Crypto: Major banks like Chase and Wells Fargo have strict policies for cryptocurrency. They’ve historically closed accounts for crypto companies, and have an outright ban on using credit cards to purchase cryptocurrency. This is all done in the name of protecting customers. Crypto assets are still a relatively new phenomenon, and banks are wary of exposing themselves to fraud or potentially passing fads, as well as running afoul of regulations. As crypto becomes more prevalent, large banks are coming around, but they are historically slower to adapt, due in part to strict regulatory standards. Their existing technology is tried-and-tested and was developed according to regulatory guidelines.

This lack of access to traditional fiat banking, debit, and credit card solutions presents new challenges that crypto CFOs simply don’t have to deal with in the fiat world. Crypto tech is still in its infancy, and CFOs need to be sure that any crypto asset management solution they select will allow for the tracking microtransactions and other critical bookkeeping functions that ensure they are in compliance with federal guidelines.

Fortunately, fintech companies are faster to adapt and they are subject to less stringent regulations that make it easier for them to implement innovative solutions. This makes them natural partners for crypto CFOs. But traditional banks are likely to offer more crypto-friendly solutions in the future, as their key stakeholders recognize the value offered and the business opportunities, and as the regulatory environment becomes clearer as well.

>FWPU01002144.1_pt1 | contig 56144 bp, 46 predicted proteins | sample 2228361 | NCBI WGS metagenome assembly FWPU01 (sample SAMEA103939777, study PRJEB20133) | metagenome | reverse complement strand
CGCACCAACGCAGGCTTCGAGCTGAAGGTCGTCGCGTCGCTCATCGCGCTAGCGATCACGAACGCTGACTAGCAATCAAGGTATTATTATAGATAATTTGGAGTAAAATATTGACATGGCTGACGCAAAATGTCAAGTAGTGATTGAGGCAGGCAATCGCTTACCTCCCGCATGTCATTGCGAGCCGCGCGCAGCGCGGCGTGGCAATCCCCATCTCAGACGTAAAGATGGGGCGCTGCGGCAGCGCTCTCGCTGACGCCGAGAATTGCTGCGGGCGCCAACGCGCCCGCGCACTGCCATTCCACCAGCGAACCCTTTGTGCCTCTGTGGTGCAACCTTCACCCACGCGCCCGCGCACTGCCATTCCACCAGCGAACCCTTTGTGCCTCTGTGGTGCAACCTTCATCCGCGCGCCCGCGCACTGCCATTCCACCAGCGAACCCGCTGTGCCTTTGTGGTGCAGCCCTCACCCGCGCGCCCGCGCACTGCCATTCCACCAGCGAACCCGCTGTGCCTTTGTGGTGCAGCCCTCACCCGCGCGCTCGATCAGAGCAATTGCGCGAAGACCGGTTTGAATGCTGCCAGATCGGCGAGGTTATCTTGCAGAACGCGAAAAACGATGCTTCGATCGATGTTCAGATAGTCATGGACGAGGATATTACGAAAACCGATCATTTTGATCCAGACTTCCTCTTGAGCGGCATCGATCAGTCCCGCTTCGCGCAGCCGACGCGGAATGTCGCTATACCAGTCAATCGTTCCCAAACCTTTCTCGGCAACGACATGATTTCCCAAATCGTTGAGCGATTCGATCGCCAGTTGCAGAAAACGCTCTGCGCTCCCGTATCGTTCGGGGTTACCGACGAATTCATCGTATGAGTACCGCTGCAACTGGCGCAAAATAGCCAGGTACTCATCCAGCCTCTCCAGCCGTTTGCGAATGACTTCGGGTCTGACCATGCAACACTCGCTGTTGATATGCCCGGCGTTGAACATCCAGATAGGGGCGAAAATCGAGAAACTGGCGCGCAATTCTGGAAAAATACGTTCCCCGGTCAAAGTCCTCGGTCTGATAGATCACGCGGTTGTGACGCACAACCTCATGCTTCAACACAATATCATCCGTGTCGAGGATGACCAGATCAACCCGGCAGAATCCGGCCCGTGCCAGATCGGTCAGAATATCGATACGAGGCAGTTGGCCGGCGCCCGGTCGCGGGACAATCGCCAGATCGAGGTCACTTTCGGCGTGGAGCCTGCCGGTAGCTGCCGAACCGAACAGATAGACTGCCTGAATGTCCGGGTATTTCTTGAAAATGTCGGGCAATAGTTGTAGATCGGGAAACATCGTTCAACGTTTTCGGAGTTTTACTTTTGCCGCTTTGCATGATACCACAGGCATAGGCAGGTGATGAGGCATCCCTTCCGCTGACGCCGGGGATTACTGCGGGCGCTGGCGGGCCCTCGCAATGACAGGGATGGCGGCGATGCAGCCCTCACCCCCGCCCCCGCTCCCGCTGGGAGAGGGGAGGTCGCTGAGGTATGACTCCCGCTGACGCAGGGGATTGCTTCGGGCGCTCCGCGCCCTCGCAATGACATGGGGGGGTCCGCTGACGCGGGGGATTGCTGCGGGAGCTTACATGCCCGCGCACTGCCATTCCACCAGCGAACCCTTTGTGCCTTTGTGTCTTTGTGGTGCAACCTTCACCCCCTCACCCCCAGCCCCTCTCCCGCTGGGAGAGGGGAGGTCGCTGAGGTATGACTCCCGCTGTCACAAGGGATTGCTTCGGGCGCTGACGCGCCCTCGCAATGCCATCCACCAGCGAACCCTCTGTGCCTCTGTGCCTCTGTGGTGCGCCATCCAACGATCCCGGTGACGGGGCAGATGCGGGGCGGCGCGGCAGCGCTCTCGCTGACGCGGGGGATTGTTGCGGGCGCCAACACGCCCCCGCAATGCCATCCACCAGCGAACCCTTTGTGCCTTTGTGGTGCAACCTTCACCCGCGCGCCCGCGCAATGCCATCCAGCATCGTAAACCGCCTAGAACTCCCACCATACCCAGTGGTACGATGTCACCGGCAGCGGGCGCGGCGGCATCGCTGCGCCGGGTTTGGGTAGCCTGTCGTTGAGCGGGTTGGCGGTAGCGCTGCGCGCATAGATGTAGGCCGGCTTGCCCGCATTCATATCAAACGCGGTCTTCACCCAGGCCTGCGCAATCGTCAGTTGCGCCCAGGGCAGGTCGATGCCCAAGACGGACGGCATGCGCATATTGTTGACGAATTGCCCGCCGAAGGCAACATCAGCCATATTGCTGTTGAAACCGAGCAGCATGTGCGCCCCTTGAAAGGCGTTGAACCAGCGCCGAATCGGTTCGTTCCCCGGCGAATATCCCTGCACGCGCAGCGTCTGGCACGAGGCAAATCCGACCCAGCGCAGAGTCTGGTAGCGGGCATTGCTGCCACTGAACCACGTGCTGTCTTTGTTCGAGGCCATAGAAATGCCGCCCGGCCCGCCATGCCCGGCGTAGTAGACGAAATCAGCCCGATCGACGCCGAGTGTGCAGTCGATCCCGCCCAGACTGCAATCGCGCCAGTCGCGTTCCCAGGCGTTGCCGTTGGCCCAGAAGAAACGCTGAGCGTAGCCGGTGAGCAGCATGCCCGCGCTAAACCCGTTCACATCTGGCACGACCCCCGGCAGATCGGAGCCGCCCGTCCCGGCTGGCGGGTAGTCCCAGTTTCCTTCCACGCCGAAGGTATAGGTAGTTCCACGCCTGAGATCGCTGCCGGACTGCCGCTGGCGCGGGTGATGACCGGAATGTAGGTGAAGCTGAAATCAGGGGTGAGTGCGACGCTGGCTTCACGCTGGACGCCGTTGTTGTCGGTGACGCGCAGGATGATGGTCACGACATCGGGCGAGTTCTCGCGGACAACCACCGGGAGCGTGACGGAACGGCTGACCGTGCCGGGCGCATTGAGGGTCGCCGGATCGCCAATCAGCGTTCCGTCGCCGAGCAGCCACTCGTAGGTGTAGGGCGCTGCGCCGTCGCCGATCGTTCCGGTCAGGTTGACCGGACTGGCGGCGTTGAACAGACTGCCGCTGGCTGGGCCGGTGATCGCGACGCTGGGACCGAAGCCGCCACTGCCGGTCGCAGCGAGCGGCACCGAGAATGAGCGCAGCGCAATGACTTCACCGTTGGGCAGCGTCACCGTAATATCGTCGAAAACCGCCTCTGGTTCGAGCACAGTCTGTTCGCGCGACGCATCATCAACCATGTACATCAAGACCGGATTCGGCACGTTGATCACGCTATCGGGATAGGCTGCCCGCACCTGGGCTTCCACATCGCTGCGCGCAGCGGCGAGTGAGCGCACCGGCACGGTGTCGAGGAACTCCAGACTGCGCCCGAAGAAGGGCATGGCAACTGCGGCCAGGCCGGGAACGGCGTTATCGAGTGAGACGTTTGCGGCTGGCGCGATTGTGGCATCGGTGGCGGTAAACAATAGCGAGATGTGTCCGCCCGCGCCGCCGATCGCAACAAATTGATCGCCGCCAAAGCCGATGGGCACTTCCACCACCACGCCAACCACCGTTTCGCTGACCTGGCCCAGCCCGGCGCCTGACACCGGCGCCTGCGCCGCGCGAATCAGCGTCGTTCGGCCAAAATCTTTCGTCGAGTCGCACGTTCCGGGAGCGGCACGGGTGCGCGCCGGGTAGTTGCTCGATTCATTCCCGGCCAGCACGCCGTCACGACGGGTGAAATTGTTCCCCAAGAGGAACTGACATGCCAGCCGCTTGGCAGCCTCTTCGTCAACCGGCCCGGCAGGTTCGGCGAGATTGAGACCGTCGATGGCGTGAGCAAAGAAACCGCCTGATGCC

Lack of tools and integrations

Fiat: CFOs have a broad range of tools to choose from to make them more effective. These include general ledger software such as Quickbooks, as well as cognitive banking solutions and centralized, integrative dashboards. The latter provide visibility into the companies’ financial accounts, transactions, and earnings projections. However, all of these tools are built for the fiat world, not for crypto asset management.

Crypto: The cryptocurrency ecosystem lacks many of the modern finance tools that exist in the fiat world because the field is still new and unpredictable. Very few platforms currently solve crypto accounting challenges, and those that claim to often fail to deliver on that promise. Then there is the issue of trust and adoption. In the case of blockchain, the technology represents a paradigm shift for finance, yet much of the industry continues to rely on spreadsheets to track their crypto assets. CFOs are missing out on opportunities to leverage a safer and more efficient method of accounting because they don’t have access to the right solutions and they don’t trust the ones that do exist.

Each of these challenges comes with a wide set of questions and problems, making the role of a crypto CFO quite challenging. However, as blockchain technology and cryptocurrencies become more ubiquitous, CFOs will find a greater range of solutions to these challenges and more widespread integration support from fintech partners and potentially traditional banks as well.

Although cryptocurrency can feel like uncharted territory, now is the time for crypto CFOs to dig in, leverage solutions that already exist, and position themselves for continued growth as the industry evolves.